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Welcome to Autumn at the Gallery, welcome to Bev Howe

Welcome to Autumn at the Mill Tye. Where the trees along the banks of the river Stour turn wonderful shades of orange and red. Ducklings, that are born in the summer months and live on the pond on our doorstep, are getting ready to fly the nest. And new, local artists grace our gallery walls at the Autumn exhibition.




One of those artists is Bury St Edmund based Bev Howe who will be displaying a collection of 20 wonderfully distinctive and vibrant paintings.


Each piece is reflective of her overactive imagination. Dreams, folklore, tattoos, the insect

world, and memories of her father's garden all feed into her work.



It’s highly recommended that you visit these pieces in person to really get the full impact. Not only will you be completely immersed in the sheer power of her passion for colour but will also keep discovering so many new areas worked into the finely detailed artworks on display.







We caught up with the artist to find out more about her work and the inspirations behind it.


Mill Tye: What inspires your work?

I can honestly say I'm inspired by anything and everything! The problem is deciding what I want to paint and what to leave out. I have lots of little toys and ornaments that I've owned for decades, waiting to be included in pictures. Gardens and animals are infinitely inspiring because they have so much of their own personality to include in a picture. Faces never cease to interest me. My next move is to incorporate hand-lettering into a series of pictures, unless I get distracted by something else first!


MT: How has your practice changed over time?

Over time, my practice has rambled all over the place! Ironically, I've been working in a very busy, detailed and meticulous way for the past few years which harps back to drawings and paintings I made shortly after leaving art school. They're also including idiosyncratic elements of magic and story-telling, as they did back then.



My aim, at this point, is to get back to basics and strip back some of the detail; bringing in flat, bold shapes, alongside all the rambling foliage. I have great admiration for artists who manage to get simplicity "right" - it's not as easy as it seems. For this reason, one of my favourite pieces of recent work is a profile of a male head against a purple background, with just a few flowers around his head. The picture was made a few years ago now and I love the way I've managed to let the body be a flat patterned shape and the eye "wrong" in terms of realism. I find working with paper collage and fabric applique a good way to reduce objects to their basic forms.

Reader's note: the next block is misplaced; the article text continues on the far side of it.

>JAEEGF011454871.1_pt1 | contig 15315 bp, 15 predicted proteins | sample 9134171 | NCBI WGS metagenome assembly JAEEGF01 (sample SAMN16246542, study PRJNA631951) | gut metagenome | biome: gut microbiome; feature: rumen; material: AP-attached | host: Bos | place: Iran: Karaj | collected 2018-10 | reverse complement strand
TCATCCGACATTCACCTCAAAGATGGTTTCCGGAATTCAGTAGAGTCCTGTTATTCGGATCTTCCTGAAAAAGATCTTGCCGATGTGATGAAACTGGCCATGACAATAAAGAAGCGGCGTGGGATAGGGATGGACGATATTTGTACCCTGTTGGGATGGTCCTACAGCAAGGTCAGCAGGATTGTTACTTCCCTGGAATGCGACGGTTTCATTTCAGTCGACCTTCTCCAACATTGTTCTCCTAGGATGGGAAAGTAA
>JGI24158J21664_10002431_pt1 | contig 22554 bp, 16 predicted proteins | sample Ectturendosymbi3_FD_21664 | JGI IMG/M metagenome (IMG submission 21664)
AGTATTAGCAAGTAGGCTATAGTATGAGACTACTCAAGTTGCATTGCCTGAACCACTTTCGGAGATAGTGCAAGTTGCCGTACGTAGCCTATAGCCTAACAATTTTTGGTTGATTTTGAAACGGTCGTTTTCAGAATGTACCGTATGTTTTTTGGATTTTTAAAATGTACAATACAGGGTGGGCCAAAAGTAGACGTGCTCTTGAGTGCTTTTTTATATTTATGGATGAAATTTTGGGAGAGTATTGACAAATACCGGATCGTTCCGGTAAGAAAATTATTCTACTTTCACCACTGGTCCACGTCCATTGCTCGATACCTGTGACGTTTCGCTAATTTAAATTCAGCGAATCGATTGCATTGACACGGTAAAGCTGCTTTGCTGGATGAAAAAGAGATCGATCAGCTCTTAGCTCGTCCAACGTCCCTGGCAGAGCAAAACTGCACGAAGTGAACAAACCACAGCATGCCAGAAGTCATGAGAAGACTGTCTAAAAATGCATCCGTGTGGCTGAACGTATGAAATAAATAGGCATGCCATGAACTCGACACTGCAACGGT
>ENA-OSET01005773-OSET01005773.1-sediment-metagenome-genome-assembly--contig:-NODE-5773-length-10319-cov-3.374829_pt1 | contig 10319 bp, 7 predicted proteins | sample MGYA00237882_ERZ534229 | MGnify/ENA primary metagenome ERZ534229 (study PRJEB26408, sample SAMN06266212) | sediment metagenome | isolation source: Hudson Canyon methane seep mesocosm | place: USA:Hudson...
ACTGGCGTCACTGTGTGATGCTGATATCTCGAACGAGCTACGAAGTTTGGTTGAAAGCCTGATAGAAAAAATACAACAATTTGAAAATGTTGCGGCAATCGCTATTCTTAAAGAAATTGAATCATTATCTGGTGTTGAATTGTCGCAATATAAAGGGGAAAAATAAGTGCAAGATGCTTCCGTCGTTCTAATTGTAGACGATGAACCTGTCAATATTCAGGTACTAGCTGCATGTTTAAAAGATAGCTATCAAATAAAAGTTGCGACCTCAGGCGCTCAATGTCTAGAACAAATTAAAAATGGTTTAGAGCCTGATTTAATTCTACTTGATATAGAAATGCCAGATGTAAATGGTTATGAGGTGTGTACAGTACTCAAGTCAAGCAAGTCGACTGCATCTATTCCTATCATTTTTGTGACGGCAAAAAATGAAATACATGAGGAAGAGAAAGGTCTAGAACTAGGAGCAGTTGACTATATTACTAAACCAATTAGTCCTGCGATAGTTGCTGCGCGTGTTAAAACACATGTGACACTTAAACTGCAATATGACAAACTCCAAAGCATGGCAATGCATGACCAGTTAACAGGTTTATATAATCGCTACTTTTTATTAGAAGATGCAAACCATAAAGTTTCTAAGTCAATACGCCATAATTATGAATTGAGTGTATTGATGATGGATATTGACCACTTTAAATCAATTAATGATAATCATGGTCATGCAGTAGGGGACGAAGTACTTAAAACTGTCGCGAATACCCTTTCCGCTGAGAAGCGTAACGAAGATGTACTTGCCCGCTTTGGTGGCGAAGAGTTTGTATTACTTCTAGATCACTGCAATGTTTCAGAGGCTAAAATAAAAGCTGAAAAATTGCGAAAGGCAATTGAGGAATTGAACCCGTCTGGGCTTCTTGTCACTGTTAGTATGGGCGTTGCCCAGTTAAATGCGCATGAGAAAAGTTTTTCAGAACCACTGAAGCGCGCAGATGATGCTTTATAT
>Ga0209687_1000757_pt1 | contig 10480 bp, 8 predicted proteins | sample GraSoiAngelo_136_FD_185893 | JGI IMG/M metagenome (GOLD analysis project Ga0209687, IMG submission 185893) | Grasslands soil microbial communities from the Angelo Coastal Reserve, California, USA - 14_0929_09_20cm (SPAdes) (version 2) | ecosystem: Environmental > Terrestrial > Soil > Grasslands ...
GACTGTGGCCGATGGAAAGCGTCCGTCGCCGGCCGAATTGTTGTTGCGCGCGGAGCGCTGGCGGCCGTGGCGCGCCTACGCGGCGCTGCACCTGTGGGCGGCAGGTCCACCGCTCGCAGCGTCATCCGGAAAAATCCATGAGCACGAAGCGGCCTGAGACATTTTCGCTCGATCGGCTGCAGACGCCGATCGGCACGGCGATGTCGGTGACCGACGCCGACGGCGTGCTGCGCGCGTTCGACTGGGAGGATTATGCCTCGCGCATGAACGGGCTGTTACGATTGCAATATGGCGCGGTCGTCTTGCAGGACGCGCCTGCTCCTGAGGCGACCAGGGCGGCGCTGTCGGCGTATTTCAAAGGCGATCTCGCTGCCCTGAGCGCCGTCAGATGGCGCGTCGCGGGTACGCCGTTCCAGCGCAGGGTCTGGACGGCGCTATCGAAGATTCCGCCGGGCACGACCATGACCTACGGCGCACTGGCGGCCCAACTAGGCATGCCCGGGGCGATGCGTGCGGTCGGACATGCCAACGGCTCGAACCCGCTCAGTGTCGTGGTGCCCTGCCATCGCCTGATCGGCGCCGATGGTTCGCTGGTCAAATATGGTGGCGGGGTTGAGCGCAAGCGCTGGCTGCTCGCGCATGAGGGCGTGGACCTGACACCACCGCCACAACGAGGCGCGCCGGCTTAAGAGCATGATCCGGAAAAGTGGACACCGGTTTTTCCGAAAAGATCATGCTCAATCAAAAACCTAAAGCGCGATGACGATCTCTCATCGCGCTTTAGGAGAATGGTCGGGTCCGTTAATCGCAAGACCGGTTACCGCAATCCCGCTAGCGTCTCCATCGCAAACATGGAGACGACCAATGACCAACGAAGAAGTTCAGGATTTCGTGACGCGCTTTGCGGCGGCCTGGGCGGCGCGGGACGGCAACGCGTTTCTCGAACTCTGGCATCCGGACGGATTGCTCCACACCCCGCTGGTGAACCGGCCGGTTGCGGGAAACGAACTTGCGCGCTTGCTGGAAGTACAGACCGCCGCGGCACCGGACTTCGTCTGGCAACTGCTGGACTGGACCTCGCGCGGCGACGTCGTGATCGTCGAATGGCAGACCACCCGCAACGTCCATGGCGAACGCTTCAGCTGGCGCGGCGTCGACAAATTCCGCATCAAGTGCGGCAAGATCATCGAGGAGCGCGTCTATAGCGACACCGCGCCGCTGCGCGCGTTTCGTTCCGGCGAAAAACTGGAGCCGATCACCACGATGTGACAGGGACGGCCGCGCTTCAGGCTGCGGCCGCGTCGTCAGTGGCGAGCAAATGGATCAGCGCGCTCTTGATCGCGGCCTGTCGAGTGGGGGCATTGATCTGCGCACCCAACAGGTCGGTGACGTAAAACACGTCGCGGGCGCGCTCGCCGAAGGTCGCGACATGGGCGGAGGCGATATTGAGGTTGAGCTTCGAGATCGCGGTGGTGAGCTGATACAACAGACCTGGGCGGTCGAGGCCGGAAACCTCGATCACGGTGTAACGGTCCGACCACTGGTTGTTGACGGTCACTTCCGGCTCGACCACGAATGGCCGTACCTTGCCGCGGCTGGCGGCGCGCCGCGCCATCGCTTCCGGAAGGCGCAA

From the attentiveness and overall impact of Bev’s paintings, it’s no surprise that she’s not a stranger to the art of illustration. Graduating from Norwich School of Art in 1990 with a First-Class Honours Degree in Illustration, she has always had art at the core of her passions.


As with the nature of life, other things find a way of making it challenging to solely focus on a passion. Now, Bev is making her passion, once again, a priority. As she says:


I've always had something I'm painting, making, or modelling going on in the background but, since turning 50-years old, I'm making my artwork my priority. I've realised that "if not now, when". It's both exciting and terrifying to put up a whole exhibition. It's great to get lots of positive comments on Facebook, when I post a new piece of work, but not the same as people seeing the real thing and, hopefully, appreciating the smaller details and time that I spend on paintings.


MT: What’s the best piece of art-related advice you’ve been given?

One of the best pieces of advice I was given was by a tutor at Ipswich art school, in the late 80s (I was 17/18 years old). I was grumbling about whether art was right for me; about whether I should give it up. My tutor told me to give myself permission to stop, leave what I'm doing for a few days and see if I want to come back to it. I always want to come back.